They say spontaneity is the spice of life, but personally we prefer a bit of planning. However, as we discovered last Thursday, Dublin’s newest dining hotspot Forest & Marcy is not much of a fan. When trying to book a table we expected there to be the possibility of some difficulty in securing a booking, as there has been a lot of anticipation in the run up to their opening just over three weeks ago. The baby sister of the highly respected and much-loved Forest Avenue, it appears does not take any bookings, it’s walk ins all the way.
We have to be honest in saying that this is a major bugbear for us, as most people don’t want to trek over to Leeson Street Upper unless they know they have some chance of actually sampling some grub. However determined to get our hands on some of Chef Ciaran Sweeney’s dishes, a babysitter was booked and we took our chances. Luckily for us we managed to get in early and grab one of the few remaining seats.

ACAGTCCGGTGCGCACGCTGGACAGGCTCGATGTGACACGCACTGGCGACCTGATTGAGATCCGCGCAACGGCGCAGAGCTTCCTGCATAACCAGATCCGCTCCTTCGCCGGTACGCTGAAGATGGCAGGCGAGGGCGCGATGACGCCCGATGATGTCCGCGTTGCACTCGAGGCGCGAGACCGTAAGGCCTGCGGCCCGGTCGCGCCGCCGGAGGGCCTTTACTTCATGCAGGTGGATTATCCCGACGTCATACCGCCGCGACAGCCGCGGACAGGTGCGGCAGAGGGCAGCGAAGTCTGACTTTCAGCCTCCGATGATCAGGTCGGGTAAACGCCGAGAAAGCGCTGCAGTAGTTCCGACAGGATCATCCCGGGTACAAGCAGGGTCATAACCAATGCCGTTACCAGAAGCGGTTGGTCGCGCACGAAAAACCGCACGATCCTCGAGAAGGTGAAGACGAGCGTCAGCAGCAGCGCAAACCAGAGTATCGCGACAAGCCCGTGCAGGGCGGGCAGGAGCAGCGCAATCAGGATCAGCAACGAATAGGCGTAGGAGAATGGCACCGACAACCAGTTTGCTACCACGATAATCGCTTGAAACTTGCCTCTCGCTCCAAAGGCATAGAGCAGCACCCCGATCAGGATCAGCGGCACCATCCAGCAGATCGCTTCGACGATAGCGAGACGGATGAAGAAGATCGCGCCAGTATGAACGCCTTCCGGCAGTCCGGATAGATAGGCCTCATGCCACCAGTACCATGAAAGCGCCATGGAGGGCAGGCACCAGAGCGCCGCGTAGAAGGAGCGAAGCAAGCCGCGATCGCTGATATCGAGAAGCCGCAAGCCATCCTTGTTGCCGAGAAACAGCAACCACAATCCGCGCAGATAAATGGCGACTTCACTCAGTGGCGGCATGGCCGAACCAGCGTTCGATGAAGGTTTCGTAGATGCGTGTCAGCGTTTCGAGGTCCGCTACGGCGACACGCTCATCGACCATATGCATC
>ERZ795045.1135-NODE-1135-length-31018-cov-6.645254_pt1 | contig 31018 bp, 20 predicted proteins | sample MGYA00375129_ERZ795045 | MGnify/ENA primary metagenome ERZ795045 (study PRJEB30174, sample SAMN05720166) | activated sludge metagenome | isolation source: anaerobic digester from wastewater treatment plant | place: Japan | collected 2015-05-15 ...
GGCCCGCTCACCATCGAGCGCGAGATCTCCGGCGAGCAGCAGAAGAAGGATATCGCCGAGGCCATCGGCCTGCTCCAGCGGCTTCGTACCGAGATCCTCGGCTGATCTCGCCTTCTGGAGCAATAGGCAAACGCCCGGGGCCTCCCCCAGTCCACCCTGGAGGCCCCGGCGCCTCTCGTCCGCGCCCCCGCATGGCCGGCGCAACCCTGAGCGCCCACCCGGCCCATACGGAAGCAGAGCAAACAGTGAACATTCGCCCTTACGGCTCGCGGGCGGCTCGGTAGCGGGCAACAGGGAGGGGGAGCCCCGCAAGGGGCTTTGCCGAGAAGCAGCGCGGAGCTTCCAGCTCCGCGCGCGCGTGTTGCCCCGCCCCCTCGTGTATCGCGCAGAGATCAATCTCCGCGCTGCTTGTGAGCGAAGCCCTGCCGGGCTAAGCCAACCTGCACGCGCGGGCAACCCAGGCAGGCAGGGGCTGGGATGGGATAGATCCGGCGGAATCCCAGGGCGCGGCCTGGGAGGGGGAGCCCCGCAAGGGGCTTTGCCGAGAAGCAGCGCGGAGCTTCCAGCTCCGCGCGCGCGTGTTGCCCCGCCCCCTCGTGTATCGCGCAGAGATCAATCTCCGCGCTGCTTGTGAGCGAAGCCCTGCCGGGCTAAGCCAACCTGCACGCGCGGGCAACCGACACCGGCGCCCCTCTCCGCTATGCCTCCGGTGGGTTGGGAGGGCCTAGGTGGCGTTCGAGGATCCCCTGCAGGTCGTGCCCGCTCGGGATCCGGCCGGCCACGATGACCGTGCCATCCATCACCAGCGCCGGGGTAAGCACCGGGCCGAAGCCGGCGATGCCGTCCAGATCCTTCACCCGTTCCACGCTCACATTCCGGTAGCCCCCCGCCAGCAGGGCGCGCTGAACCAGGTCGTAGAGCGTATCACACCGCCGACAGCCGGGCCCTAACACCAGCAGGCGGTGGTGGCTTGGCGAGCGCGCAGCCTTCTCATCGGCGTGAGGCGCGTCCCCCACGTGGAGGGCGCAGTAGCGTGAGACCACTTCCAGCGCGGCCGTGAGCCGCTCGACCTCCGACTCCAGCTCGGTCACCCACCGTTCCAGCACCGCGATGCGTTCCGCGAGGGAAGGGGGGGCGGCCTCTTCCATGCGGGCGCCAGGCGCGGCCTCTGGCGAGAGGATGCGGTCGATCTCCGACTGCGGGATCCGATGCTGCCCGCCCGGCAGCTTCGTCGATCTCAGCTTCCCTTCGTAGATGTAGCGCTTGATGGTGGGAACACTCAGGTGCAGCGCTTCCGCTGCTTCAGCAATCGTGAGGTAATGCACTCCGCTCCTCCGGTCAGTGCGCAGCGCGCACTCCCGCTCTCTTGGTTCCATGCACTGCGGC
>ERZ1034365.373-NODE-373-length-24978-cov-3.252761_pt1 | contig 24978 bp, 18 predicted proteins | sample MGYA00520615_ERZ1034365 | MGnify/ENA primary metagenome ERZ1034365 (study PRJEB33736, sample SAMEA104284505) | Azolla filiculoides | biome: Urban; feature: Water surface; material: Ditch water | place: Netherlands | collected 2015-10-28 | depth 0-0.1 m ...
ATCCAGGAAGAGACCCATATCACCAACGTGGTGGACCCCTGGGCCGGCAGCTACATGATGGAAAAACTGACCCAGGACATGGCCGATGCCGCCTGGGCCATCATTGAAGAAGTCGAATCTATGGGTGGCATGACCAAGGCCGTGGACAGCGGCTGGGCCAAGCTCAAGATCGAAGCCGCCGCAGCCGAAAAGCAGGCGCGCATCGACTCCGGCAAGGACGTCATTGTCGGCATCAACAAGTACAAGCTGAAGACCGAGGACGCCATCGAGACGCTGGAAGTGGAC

The use of space in Forest & Marcy is quite a feat; narrow and galley like in shape, all the seating is high-stooled, thankfully well-cushioned, with the majority of seating along a marble dining counter, giving it a tapas like atmosphere. The design is slick but in an understated way, like the popular kid in school who’s cool without even trying.
Seated at the counter we had a bird’s eye view of all the plating up from Paddy Arnold, another talented acquisition John and Sally Wyer have managed to nab. You’re in such close proximity to all the action that dining in Forest & Marcy almost feels like you are part of the experience, inviting you to interact and ask as many questions as you like. Our neighbours were two guys who had travelled all the way from the States on a business trip, and had come on the suggestion of a colleague who had visited the previous week, and declared Forest & Marcy was the “most awesome dining experience he had in Dublin”, a pretty good testament after less than three weeks being opened.